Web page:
Originally published June 2015.

Source: zillow.com

Real Estate Market 2020 Recap & 2021 Forecast Greater Phoenix Metro Area, AZ

One year ago, as 2019 came to a close, experts were predicting a highly competitive Arizona housing market for 2020. A few months into the year, however, there was some doubt cast on those predictions as the COVID-19 pandemic created uncertainty as to whether or not the housing market would stay strong.

Those doubts proved to be unnecessary, however, as the Arizona market performed even better than expected throughout 2020.

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Hot Competition in the 2020 Market

Average sale price trended steadily higher throughout 2020, ending with a year-over-year increase of 18%. Monthly sales trended higher and higher throughout the year, as well. After a slight dip in during April and May, June jumped right back up with a 38.6% increase from previous months.

The average number of days homes spent on the market also dropped down to 41, compared to the 2019 year-end number of 60. Homes in Arizona continue to sell faster and faster.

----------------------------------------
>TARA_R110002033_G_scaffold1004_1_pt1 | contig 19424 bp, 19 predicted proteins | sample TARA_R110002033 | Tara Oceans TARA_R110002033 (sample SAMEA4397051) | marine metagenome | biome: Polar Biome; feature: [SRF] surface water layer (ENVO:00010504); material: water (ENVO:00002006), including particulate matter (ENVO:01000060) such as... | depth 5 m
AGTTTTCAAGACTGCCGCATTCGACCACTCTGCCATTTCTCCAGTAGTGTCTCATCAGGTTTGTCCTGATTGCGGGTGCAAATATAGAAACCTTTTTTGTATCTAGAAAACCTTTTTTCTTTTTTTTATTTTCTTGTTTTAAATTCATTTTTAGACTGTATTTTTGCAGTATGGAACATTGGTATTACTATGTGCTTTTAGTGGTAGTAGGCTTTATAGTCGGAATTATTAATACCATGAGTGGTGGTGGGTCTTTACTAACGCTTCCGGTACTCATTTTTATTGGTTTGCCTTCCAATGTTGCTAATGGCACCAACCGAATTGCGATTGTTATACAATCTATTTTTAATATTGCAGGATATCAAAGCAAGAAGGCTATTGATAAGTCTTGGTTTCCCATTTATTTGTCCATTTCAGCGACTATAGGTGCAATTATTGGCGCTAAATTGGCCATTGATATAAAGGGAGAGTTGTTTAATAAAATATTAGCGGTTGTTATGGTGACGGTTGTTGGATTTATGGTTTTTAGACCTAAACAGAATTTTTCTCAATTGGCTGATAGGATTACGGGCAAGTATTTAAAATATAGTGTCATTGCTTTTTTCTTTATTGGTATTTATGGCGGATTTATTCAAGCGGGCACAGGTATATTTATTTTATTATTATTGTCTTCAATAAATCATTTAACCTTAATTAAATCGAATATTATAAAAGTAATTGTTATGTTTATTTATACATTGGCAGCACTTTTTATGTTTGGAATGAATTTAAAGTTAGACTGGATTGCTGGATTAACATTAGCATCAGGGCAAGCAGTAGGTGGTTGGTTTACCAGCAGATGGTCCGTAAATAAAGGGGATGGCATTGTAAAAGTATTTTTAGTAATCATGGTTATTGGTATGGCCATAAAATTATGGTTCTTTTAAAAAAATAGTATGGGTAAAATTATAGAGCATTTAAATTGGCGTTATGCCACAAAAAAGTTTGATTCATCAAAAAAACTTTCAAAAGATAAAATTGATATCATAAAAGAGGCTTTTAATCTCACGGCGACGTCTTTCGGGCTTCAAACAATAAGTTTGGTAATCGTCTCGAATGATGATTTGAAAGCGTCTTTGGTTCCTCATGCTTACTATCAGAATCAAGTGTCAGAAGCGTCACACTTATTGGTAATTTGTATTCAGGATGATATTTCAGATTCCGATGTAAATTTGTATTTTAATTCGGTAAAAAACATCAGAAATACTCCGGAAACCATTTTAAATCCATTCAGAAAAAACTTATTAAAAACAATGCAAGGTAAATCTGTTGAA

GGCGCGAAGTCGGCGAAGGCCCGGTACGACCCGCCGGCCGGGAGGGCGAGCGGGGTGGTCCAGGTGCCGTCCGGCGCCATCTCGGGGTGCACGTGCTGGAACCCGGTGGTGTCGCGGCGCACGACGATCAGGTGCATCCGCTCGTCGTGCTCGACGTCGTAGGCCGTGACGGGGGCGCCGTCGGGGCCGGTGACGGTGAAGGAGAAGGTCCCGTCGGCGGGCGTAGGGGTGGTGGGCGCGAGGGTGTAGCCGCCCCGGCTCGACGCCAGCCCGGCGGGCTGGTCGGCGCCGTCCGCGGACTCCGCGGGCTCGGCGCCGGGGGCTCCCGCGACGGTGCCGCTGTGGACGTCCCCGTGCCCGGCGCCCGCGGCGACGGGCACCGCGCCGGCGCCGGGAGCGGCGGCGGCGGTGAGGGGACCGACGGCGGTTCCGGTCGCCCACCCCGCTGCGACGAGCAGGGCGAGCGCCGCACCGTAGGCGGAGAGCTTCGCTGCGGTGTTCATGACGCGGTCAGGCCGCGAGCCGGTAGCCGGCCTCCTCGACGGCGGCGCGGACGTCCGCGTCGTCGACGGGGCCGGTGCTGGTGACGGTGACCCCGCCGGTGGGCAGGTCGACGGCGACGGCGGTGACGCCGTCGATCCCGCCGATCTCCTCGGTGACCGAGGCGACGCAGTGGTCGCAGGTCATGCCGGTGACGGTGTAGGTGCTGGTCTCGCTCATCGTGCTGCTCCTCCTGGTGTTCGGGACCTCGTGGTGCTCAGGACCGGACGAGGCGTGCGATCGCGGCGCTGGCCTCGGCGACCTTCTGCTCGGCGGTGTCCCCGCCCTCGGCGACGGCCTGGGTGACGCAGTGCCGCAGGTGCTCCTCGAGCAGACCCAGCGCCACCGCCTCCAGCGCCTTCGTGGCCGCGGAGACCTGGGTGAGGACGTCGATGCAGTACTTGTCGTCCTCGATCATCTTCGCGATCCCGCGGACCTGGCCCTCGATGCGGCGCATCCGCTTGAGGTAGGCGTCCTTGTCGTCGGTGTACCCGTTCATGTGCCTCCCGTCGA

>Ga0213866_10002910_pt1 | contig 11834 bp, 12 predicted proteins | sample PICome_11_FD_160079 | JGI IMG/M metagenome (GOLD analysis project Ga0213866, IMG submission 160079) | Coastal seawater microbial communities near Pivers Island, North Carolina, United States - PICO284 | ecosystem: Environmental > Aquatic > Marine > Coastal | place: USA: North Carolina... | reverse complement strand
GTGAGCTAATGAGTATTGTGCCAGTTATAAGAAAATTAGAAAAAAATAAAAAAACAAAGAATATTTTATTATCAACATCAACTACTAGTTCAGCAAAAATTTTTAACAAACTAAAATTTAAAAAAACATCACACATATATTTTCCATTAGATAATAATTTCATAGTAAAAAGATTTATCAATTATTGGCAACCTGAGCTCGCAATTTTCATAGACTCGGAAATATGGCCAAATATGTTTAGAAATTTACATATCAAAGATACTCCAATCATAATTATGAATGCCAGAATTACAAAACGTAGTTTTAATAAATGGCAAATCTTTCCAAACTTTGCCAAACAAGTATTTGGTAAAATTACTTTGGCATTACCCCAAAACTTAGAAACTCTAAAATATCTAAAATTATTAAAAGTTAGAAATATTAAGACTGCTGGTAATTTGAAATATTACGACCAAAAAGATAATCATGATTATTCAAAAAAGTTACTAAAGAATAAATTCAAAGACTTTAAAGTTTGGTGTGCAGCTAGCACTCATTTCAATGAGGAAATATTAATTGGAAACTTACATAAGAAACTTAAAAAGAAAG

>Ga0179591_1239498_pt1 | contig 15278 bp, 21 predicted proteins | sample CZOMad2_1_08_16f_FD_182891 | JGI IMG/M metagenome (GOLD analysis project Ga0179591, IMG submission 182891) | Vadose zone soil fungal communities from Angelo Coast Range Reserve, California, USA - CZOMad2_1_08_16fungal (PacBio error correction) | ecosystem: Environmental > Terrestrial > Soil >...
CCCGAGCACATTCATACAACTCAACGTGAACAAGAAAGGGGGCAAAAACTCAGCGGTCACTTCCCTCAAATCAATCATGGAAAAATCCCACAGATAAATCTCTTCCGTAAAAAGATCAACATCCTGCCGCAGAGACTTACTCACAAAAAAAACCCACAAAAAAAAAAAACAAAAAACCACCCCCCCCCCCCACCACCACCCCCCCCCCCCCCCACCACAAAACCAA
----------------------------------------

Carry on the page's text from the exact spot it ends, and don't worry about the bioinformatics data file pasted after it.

2021 Forecast, Higher Prices & Continued Demand

A Strong Sellers’ Market

According to the National Association of Realtors, the Phoenix Metro Area is expected to be in the top 10 U.S. housing markets in 2021. This is great news for sellers in the area as homes will likely sell quickly and for good prices.

When a housing market is especially beneficial to home sellers, it’s called a sellers’ market. This is often caused by decreasing inventory and increasing demand, which is what we’re seeing in the Phoenix metro area.

In fact, the final months of 2020 saw record-low numbers of homes listed for sale, and yet the number of homes selling is at record-highs. This creates a limited supply of homes for prospective buyers, causing homes to sell faster and home values to rise. This sellers’ market is expected to continue throughout the upcoming year.

Increasing Home Prices and Home Sales

Realtor.com predicts Arizona home values will increase by 7% during 2021. The number of home sales in Arizona is also expected to rise in 2021. With an 11.4% predicted increase, you can expect this housing market to stay hot.